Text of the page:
It was a night filled with celebration as the MTRWestern 84th Annual Sports Star of the Year awards gala was held at the Sheraton Grand in Seattle.
There were Storm, Seahawks, Reign, Sounder, and Seawolves players and staff mingling with fans as they celebrated the past year of Washington sports teams and players.
The night also brought together members of the Seattle Supersonics who were on hand to celebrate the 40th anniversary of the Sonics NBA championship.
Seattle native Charissa Thompson was the night’s MC and she started the evening off by introducing former Sonic legend Gary “The Glove” Payton who was there to introduce another legend.
Payton introduced the Royal Brougham Award for lifetime achievement to WNBA Seattle Storm guard Sue Bird who’s not done with her career yet but appreciated the nod.
“It’s pretty cool,” said Bird. “Usually when you get an award it’s like for one year, or one championship or maybe you did something good in one game but this is like the whole thing so I think it just speaks to a level of consistency that I’ve tried to maintain and I’ve been able to do it for a long time so it’s cool to have people recognize that.”
Before giving her speech various sports stars stood and congratulated her for her career and play including former NFL star and Tacoma native Ahmad Rashad.
Bird thanked her many teams and teammates over the years with the Storm as well as the Storm staff. She said she was stoked when she heard that Payton was going to introduce her and looked forward to, “join you on that Sonics coaching staff” which got a loud round of applause from the crowd.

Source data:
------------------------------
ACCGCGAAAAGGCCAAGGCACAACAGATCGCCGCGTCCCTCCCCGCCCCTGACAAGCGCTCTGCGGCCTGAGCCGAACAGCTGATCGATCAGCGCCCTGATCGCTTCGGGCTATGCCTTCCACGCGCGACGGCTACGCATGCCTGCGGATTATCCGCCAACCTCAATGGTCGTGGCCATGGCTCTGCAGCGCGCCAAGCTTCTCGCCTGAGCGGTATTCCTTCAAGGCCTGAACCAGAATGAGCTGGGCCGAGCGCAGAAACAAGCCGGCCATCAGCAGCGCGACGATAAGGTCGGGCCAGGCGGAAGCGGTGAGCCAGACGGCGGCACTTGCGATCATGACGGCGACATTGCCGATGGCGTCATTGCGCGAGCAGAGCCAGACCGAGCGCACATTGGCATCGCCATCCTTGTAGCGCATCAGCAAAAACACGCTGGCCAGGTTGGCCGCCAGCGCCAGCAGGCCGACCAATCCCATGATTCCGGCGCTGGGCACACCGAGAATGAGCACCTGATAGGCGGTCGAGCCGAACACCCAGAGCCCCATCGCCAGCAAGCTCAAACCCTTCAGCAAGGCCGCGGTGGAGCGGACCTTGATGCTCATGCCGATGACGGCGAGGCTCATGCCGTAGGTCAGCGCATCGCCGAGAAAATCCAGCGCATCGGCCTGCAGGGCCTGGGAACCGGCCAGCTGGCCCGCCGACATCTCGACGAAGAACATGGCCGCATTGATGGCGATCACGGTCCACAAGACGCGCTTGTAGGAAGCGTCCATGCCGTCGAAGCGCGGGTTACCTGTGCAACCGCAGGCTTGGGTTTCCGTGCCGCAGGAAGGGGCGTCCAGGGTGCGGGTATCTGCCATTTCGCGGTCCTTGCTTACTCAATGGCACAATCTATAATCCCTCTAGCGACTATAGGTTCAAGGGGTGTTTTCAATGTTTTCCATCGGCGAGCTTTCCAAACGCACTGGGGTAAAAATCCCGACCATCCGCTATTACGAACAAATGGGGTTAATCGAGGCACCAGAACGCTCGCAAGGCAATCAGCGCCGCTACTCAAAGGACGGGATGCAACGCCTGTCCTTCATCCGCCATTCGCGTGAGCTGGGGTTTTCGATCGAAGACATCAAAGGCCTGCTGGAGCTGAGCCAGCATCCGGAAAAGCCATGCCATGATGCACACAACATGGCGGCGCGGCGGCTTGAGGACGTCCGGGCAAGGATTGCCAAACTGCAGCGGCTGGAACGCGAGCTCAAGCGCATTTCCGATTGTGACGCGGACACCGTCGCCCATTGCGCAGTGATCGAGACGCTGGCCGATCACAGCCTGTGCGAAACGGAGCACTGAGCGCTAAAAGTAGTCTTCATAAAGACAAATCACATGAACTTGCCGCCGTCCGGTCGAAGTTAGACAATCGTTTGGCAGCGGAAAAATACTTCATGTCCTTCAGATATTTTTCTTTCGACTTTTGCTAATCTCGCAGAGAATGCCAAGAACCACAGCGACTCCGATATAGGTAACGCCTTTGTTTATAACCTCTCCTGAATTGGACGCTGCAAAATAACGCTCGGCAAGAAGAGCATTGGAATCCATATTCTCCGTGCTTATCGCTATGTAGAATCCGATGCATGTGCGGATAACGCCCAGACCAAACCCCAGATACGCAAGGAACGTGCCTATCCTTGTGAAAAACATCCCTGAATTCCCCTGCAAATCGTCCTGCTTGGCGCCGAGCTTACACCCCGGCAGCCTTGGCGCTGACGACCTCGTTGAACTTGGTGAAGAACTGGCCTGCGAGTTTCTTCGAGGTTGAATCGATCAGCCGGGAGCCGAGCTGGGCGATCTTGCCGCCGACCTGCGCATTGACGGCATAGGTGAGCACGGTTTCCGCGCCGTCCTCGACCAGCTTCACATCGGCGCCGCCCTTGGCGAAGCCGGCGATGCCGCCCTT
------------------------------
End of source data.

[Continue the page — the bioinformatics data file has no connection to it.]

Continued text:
She also talked about how much she enjoys being a part of Seattle and though she is still proud of her New York roots coming home to Seattle is always a great feeling.
“I think the best way to explain it is, and this is really true I’m not like blowing smoke,” said Bird. “When I’m flying back to Seattle and we land in the airport, I step out of the plane like literally in the airport I’m like, “Ah, finally home,” and it really in so many ways feels like home more than a lot of places in this world so I’m thankful to be here.”
Longtime Seattle Seahawks employee Sandy Gregory received the Paul G. Allen Award which is given to an individual who has made a significant or compelling philanthropic contribution.
Gregory was with the Seahawks for over 40 years before retiring last year and was praised by players past and present who she helped with charity work and was considered the heart and soul of community outreach.
Young Elijah Hagstrom was given the Wayne Gittinger Inspirational Award presented by Seattle Children’s Hospital to a young athlete who has overcome major medical obstacles to inspire others.
Hagstrom was diagnosed at age six with stage IV cancer and over the past three years went through rounds of chemotherapy and had most of his liver removed but is now cancer free.
Throughout the night the various honorees received standing ovations, but for Elijah, they did more than that. Throughout his speech the crowd stood.
Standing up against cancer. Standing for Elijah and for all who have fought and are still fighting.
They only sat down when Elijah’s dad asked them to so he could recognize those who helped Elijah become cancer free. He gave an emotional speech about watching his son deal with cancer and the treatments and the difficult decision to plan his son’s funeral at a time when it looked like he wasn’t going to make it.
But he said prayers got Elijah back and recently Elijah achieved his own athletic achievement when his football team won their league championship.